We embark on the story of Israel as a people by being introduced to a series of courageous women. It is only through their bravery and decency that we exist. I have written before of the righteous midwives who defy Pharaoh’s orders to kill all Hebrew male babies. (See Sparks 2012) They are not only courageous; they are also wily enough to talk their way out of trouble when Pharaoh confronts them. (Ex. 1:15-21)
The example of Pharaoh’s own daughter is that of a different type of special person. She rescues a crying baby from the Nile, knowing full well that the baby is a Hebrew who should – by her father’s orders – be put to death. Yet she takes the baby home with her. She is not motivated by a sense of moral righteousness, but by compassion. (Ex. 2:6) We never read about what confrontation she may have had with her father. Did she lie to him, sweet-talk him, challenge him? We do not even know her name. Yet, the name that she bestows upon the Hebrew child is the only name we have for our greatest teacher and leader – Moses. And this name, according to the Torah’s explanation, is a perpetual reminder that, defying all expectations, it is she, Pharaoh’s daughter, who “took him from the waters.” (Ex. 2:10)
Our tradition has sought to express its gratitude and admiration to this loving and determined woman. Pharaoh’s daughter has no name in the Torah, but the tradition named her, not “Pharaoh’s daughter” but, rather, “Batyah [Bityah] – God’s daughter.” And we imagined that she merited a special reward from Heaven. The Zohar paints an elaborate picture of Heaven. In that description we read: “In one palace is Bityah, daughter of Pharaoh. And there are so many tens of thousands of righteous women with her, each one of them having their own places of delights and lights without any constriction. Three times every day the criers proclaim, ‘The image of Moses the Faithful Prophet is approaching!’ and Bityah goes out to a certain curtain that she has and looks at Moses’ face and bows to it. And she says, ‘How meritorious is my portion for having raised this light.’ This, her pleasure, is greater than them all.” (Zohar III:167b)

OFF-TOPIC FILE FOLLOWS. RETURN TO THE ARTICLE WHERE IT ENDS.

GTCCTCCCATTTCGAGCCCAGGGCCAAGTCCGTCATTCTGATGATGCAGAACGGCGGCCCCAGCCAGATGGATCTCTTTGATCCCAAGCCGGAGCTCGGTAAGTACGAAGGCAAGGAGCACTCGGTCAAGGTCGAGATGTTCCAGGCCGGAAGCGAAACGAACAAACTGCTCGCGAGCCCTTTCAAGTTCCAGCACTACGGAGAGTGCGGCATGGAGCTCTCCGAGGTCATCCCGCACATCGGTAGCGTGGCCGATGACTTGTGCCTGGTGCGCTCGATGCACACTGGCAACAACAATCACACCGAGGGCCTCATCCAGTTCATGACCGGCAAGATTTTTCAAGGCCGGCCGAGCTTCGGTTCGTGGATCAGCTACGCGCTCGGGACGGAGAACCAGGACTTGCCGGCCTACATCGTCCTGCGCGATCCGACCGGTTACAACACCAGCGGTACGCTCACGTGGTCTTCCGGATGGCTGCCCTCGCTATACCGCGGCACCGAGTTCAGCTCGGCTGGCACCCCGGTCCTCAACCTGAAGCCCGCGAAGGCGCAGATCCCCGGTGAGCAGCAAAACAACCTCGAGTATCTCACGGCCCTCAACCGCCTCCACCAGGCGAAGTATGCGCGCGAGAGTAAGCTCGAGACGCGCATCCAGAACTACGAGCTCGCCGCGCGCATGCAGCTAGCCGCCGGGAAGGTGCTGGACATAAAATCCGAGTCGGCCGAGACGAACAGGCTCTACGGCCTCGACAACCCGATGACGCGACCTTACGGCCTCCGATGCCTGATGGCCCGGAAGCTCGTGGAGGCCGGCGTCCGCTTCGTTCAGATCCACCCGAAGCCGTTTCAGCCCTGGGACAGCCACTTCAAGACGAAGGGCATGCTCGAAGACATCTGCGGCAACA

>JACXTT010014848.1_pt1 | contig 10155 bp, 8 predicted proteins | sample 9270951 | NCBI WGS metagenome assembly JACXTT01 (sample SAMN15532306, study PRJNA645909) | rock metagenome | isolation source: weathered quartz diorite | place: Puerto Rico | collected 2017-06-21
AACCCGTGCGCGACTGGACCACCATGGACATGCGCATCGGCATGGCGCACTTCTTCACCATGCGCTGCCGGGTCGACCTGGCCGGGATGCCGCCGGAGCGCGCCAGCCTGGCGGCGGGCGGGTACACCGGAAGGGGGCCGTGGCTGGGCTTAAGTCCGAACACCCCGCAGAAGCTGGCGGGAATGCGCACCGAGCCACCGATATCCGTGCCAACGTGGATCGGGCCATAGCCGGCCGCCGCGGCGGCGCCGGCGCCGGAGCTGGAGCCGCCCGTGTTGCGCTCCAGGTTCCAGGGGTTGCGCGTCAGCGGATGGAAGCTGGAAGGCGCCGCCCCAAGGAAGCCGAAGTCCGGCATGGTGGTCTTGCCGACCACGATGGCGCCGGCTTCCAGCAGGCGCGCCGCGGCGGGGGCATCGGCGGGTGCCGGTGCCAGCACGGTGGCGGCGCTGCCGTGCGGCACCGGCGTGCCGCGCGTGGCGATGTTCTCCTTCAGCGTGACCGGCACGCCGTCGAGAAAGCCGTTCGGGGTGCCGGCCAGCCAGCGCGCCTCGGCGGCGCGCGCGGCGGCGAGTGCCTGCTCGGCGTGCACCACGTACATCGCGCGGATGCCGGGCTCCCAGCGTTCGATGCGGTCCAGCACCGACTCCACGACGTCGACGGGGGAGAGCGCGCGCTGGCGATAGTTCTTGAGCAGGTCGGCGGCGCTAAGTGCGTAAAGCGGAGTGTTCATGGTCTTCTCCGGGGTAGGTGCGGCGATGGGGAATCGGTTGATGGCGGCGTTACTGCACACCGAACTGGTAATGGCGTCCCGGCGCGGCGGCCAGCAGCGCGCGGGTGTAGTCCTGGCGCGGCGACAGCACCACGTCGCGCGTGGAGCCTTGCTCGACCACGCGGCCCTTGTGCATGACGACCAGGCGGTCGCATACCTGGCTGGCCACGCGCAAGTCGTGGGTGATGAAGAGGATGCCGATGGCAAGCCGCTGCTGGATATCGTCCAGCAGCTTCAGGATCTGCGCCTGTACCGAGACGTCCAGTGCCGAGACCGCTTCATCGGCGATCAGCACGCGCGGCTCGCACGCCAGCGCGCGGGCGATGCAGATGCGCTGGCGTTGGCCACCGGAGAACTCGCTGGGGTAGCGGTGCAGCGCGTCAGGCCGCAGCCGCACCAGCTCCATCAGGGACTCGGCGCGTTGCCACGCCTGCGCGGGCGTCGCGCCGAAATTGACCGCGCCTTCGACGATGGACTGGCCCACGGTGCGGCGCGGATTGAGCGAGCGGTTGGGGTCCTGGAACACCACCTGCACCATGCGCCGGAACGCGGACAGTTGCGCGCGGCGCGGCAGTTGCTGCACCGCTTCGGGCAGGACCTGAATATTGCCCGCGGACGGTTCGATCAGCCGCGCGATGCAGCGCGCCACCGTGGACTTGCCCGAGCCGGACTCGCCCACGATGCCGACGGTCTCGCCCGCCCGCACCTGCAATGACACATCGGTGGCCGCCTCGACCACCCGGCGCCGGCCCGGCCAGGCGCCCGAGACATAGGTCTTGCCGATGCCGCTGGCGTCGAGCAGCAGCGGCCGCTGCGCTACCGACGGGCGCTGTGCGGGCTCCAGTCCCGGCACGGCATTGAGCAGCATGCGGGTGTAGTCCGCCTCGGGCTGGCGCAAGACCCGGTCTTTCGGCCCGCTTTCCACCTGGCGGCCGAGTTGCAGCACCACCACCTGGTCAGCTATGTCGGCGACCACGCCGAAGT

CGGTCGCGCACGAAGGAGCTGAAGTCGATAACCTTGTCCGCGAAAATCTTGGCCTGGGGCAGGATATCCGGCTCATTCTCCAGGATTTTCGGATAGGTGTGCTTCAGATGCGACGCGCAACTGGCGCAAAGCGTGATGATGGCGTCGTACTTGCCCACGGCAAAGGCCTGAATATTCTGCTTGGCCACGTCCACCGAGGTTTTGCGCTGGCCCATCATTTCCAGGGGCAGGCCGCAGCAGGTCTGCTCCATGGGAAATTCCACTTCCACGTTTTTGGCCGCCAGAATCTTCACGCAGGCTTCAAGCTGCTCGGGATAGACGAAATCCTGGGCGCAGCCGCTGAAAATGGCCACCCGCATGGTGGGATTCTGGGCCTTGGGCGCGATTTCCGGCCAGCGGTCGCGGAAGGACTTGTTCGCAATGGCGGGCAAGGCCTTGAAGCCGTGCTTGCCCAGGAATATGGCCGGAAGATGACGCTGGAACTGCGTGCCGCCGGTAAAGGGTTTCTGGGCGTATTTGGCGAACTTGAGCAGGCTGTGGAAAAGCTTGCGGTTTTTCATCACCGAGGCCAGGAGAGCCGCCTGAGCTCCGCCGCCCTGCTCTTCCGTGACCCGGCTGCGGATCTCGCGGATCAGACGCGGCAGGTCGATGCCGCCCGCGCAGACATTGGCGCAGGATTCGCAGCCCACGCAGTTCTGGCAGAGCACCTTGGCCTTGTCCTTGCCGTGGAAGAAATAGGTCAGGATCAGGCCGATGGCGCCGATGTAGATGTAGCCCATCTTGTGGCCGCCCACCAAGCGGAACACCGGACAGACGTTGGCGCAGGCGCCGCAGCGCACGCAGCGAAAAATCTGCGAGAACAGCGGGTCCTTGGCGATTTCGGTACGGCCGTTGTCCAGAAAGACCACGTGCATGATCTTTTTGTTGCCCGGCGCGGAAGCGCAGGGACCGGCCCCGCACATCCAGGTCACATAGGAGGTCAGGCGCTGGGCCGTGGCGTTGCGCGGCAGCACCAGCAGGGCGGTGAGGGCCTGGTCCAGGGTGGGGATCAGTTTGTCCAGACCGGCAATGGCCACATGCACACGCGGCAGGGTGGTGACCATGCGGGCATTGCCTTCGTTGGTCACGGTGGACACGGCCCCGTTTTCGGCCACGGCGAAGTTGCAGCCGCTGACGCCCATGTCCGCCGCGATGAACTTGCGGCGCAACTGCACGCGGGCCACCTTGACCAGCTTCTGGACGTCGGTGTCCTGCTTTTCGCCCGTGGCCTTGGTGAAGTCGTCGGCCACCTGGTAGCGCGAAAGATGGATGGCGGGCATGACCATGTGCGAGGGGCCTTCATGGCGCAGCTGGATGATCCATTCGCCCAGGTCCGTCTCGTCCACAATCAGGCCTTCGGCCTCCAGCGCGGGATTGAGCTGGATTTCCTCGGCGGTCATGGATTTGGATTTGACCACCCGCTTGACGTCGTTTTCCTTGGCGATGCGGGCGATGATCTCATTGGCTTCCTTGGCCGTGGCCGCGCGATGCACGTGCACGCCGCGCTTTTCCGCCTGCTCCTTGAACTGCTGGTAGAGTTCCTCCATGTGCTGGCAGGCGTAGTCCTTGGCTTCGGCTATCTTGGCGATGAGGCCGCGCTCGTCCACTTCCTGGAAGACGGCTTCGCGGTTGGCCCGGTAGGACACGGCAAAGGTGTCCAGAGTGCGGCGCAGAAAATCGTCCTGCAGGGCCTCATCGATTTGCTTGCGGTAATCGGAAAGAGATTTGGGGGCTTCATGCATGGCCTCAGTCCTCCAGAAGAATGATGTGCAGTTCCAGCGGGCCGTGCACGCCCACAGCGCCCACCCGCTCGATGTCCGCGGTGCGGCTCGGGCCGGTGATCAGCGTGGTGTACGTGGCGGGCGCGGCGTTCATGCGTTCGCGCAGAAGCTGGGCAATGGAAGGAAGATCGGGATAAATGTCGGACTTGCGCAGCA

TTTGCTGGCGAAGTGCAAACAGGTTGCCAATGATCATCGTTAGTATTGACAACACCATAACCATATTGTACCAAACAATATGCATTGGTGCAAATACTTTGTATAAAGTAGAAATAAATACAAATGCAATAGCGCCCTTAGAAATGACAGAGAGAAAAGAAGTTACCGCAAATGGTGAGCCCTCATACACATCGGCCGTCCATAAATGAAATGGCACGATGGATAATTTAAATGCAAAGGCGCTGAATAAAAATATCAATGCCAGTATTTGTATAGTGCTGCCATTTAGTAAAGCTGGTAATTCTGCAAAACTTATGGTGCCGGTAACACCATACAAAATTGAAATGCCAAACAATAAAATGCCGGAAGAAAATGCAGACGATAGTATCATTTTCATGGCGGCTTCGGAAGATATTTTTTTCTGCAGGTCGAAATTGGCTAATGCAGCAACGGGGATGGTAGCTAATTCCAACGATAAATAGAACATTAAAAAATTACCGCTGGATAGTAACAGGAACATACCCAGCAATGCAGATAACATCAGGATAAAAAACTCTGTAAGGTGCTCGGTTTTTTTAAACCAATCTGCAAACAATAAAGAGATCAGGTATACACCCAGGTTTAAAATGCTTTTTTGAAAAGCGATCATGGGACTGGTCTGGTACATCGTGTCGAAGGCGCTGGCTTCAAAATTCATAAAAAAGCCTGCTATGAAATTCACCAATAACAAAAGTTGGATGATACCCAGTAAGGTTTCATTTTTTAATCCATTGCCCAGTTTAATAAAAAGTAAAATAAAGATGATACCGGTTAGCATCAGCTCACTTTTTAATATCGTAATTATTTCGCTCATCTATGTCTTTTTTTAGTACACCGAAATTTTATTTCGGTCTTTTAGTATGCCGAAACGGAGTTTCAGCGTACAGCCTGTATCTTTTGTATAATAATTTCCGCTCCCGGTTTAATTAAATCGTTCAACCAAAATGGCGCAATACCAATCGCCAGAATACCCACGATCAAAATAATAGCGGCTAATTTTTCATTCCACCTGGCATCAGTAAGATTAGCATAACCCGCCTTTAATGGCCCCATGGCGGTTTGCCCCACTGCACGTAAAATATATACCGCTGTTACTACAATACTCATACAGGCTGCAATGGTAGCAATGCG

The image of Moses’ mother and sister, hiding and peering out to look at the beloved child while he was in his basket on the Nile, is here reflected in Bityah’s adoring gaze. She, also, is Moses’ mother. To behold the shining face of the boy she raised is her greatest Heavenly reward.
In our dark times we have been appalled to keep seeing family members of a morally bankrupt national leader readily follow in his corrupt ways and support his destructive agenda against human beings he demonized and oppressed. How amazing it is to realize that our very birth as a people is thanks to the daughter of an evil, murderous tyrant, whose own heart was too open and generous to be poisoned by her father’s spirit!
Rabbi David Greenstein
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Thank you to John Lasiter for suggesting the title and selecting an image for this Torah Sparks – Rabbi Greenstein